Local Girl Stands Up To Be Counted: Dr Emily Henderson Is Labour Candidate For Whangarei
Last night, the Labour Party named Whangarei Family Court lawyer, Dr Emily Henderson, as its candidate to contest the Whangarei seat in the September general election.
Emily has lived in Whangarei since she was seven years old, attending Kaurihohore Primary, Whangarei Intermediate and Tikipunga High School. On leaving school she studied law at Auckland University and then did her PhD at Cambridge University in England. In 2005 she and her husband - Thomas Biss– came home to raise their four children
“I was a real country kid, and we wanted our kids to have that sort of freedom, and to grow up close to my mum and dad and my siblings and their kids. We love living here. With Whangarei you’ve got a great little city but within ten minutes you’re in the country or at the beach. It’s big enough to be exciting and small enough to care.”
Emily says she will prioritise child poverty, housing, and job creation as well as giving her full support to the Kia Kaha projects.
"It's such an honour to have the Labour nomination for my own home town," she said. “We know this is an awesome place but we have big challenges with poverty and joblessness. We need someone in Parliament who will fight for our people, and there’s no doubt it’s better for Whangarei to have an MP actually inside the government, working for us."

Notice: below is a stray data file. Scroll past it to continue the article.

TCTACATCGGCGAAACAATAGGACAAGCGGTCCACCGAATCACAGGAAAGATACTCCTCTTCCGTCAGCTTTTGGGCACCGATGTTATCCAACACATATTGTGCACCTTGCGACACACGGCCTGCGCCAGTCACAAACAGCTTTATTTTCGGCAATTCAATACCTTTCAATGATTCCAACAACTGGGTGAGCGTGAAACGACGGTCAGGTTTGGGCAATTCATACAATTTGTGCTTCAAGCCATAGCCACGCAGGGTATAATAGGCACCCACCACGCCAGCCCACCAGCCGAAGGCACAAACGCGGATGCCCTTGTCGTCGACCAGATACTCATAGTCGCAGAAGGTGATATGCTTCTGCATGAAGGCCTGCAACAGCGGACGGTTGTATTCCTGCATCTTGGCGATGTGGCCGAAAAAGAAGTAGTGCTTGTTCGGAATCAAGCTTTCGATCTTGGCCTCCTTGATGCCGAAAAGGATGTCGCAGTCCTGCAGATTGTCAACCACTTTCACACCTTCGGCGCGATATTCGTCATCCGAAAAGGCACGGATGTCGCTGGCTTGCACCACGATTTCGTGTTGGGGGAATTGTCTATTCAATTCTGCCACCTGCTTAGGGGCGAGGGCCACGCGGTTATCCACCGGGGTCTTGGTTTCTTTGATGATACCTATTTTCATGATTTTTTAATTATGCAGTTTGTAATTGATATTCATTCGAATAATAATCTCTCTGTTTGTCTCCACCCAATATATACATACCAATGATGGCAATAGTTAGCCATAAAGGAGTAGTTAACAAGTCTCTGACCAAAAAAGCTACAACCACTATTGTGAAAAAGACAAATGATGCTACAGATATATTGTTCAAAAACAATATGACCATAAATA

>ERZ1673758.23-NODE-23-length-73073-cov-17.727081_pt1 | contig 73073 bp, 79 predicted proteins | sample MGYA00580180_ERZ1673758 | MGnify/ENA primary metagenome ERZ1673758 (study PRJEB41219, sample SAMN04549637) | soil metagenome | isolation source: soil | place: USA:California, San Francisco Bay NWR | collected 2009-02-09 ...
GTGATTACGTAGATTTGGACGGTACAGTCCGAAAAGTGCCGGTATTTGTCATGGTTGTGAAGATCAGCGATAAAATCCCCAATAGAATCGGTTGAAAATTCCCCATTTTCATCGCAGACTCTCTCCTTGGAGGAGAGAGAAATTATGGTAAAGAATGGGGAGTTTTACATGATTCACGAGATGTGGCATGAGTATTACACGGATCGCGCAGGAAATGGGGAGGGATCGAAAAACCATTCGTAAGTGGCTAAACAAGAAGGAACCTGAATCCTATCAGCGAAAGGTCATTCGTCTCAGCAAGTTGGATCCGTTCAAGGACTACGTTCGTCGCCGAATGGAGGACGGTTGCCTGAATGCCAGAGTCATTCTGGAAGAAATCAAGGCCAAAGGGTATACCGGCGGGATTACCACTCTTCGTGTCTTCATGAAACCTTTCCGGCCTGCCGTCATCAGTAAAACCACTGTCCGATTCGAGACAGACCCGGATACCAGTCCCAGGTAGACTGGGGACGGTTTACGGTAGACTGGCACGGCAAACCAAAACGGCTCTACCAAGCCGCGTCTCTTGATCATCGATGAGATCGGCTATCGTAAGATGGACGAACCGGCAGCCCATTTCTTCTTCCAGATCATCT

"The Labour-led government’s response to Covid has shown that Labour is the party that puts people first, and that pragmatism and commitment is what will ensure our recovery now.”
Emily balances working with raising four children and a stellar academic career, winning NZ’s premier International Research Fellowship from the NZ Law Foundation in 2012, the first woman and the first working lawyer to do so and going on to win an international award for her academic writing in 2015.
Her efforts contributed to the Whangarei Court initiative that has since gone national in the Sexual Violence Court Pilot, and to the new Sexual Offences Bill currently before Parliament.
“As a working lawyer I know up close and personal the challenges people face going to court. As an academic, I put my efforts into finding ways to do things better and safer," she says.
"My mum and dad taught us that if you see a problem, you don’t sit back and wait for someone else to fix it: You get stuck in.”
She is currently working on a new project designed to improve the ways Family Court lawyers work with whanau.
Emily says recovering from the Covid-19 crisis means that more than ever we need innovative, pragmatic thinkers and doers.
"And that's what I am.
"We need to respond to the current crisis, but we also need to make sure we seize the opportunity to translate it into real, lasting change towards a sustainable future.”